Manufacturing and construction haven’t been the only industries affected by the changing times.

Certain segments of retail are also being dramatically transformed. Think video stores. They were born out of new technology, rose to their zenith and all but disappeared within a span of 25 years. Downloading and streaming services have largely replaced them.

Book stores, book publishers and information providers know the challenges they’re facing. Their products can now be delivered much faster and cheaper digitally. Consider where you’re reading my words. The Canadian Business Journal is an Internet-only magazine.

Apple, Microsoft, Dell, Cisco Systems, Intel and several others are among our biggest corporations.

Professors and researchers are not only helping to shape the new order, they also owe the existence of their positions to accelerating advances in technology.

Many of the largest IPOs (initial public offerings) in the stock market lately have involved high-tech firms, often in the field of social media.

Manufacturing and construction aren’t divorced from these proceedings. Accounting functions, inventory management, on-site scheduling and a host of other activities have migrated to the clouds or a server in the back room. That’s not even to mention advances in 3D imaging that are part of the CAD-CAM and BIM wave.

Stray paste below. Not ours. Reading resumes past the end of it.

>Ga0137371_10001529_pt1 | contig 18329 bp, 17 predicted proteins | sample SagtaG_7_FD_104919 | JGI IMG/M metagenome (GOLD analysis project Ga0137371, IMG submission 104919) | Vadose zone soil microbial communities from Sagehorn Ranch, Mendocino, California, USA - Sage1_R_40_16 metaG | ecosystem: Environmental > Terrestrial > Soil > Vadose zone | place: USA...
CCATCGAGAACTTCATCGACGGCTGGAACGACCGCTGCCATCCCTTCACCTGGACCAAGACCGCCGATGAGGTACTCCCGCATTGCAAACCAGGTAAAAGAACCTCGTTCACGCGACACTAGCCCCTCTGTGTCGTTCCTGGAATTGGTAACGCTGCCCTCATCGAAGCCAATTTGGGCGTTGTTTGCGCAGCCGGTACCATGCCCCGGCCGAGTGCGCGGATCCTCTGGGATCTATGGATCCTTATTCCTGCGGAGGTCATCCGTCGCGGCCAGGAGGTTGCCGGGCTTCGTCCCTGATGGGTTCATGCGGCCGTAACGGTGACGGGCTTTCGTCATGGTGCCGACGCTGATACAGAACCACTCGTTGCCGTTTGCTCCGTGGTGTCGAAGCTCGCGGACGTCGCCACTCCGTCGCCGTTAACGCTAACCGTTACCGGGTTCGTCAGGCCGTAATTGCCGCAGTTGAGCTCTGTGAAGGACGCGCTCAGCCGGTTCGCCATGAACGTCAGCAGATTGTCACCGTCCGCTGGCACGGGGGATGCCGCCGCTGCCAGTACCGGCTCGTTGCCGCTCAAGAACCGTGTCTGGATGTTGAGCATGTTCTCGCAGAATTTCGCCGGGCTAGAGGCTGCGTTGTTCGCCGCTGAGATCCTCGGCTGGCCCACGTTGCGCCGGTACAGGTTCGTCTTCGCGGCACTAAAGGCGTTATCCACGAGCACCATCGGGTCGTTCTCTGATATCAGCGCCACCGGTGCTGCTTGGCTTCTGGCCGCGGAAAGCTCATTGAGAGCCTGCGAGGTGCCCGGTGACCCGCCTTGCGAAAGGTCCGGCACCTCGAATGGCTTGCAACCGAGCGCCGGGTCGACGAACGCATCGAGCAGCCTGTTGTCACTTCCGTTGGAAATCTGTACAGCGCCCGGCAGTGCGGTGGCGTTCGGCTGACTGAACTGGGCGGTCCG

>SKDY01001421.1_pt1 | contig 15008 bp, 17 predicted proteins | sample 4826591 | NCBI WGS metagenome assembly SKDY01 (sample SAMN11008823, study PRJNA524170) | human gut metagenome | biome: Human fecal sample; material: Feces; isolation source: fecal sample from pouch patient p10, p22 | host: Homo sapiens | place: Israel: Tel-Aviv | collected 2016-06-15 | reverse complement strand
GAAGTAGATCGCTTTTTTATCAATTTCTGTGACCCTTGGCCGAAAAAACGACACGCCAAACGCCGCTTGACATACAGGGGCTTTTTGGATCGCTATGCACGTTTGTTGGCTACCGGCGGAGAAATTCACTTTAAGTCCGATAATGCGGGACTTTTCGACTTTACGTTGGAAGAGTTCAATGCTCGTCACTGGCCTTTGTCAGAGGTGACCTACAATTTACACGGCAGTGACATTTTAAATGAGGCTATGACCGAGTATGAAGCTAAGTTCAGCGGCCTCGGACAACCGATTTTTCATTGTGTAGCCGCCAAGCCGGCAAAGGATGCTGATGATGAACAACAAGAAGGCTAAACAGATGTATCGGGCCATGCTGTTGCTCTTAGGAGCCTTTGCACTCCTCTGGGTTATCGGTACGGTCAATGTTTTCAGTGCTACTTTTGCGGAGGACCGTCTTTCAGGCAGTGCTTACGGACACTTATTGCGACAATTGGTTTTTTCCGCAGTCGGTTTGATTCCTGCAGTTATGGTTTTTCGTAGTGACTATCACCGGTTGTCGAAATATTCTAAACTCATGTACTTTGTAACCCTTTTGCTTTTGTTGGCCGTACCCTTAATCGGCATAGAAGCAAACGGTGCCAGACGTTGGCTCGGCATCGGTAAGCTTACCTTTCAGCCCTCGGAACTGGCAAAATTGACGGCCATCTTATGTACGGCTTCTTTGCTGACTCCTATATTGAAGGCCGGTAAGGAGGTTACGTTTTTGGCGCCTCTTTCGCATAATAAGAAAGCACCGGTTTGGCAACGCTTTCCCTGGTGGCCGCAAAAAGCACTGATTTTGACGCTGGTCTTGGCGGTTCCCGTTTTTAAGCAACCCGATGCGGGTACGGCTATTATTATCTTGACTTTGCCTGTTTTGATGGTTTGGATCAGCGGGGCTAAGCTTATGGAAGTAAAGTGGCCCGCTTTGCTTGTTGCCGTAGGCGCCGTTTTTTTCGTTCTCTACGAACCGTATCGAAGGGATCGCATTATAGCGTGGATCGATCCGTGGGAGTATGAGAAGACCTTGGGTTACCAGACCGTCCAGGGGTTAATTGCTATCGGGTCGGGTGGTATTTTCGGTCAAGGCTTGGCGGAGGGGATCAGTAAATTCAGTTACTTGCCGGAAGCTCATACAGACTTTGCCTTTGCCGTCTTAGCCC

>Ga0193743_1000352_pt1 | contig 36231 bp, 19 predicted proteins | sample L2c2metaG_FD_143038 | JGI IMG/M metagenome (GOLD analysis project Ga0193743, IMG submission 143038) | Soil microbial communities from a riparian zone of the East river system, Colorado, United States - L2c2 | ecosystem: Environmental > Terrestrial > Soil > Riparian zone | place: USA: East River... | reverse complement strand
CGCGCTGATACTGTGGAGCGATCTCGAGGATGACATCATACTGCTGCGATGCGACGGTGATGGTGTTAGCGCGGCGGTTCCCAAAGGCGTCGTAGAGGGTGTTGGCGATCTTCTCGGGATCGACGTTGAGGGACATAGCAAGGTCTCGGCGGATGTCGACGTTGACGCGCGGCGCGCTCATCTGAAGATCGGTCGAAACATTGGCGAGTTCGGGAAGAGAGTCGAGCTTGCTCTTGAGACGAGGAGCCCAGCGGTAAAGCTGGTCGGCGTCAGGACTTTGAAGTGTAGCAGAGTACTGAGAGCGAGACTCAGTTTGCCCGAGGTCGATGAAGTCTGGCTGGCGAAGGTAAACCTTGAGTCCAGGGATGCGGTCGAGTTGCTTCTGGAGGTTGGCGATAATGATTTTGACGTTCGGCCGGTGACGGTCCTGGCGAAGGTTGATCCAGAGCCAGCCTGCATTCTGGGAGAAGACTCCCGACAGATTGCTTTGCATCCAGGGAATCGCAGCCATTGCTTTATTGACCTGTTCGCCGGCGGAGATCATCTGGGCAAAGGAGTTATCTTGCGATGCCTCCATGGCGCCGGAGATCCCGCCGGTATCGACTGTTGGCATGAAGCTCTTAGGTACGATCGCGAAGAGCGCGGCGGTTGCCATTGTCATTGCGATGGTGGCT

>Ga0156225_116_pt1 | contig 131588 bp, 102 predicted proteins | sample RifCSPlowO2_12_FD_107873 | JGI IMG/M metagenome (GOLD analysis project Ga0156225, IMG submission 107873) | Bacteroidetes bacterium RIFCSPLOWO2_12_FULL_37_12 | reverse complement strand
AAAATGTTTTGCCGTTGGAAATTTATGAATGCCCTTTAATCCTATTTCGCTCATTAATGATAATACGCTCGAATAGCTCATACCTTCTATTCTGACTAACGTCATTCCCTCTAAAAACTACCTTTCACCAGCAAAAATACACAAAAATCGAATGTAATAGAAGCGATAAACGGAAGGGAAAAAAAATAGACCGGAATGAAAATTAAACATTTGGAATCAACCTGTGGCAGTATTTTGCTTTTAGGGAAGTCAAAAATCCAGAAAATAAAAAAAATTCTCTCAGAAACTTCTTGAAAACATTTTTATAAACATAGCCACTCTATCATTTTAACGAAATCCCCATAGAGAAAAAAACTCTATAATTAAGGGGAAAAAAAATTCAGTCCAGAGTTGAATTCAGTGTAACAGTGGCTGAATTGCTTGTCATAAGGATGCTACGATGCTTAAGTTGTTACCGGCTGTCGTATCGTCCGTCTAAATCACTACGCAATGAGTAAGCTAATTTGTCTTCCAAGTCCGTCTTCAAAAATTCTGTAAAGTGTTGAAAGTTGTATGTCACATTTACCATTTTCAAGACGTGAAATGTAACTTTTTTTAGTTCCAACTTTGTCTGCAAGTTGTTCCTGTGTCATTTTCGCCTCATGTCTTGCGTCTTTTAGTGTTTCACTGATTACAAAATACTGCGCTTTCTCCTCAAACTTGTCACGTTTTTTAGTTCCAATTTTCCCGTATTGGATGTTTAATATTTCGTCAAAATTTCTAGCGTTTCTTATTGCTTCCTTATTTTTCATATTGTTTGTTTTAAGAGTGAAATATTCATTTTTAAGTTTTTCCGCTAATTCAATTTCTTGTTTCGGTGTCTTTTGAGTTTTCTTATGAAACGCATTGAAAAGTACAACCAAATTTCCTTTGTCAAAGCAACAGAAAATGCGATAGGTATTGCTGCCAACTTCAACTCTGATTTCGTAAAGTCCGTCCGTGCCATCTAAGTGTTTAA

While it’s a cliché to say we’re living in a bright new world, it doesn’t take away from the truth of the matter. A continual upgrading of skills and a willingness to embrace change will be necessary for the worker of tomorrow to stay employed.

One shouldn’t bemoan the situation. Thank goodness advances in high tech have become the rule rather than the exception.

They’re providing the job opportunities we might otherwise not have.

Alex Carrick is Chief Economist with CanaData, a division of Reed Construction Data (RCD). CanaData is the leading supplier of statistics and forecasting information for the Canadian construction industry. RCD is a division of the global publishing firm, Reed Elsevier. For more economic insight from RCD, please visit Mr. Carrick’s lifestyle blog is at and he would welcome a follow on Twitter (Alex_Carrick) or Facebook.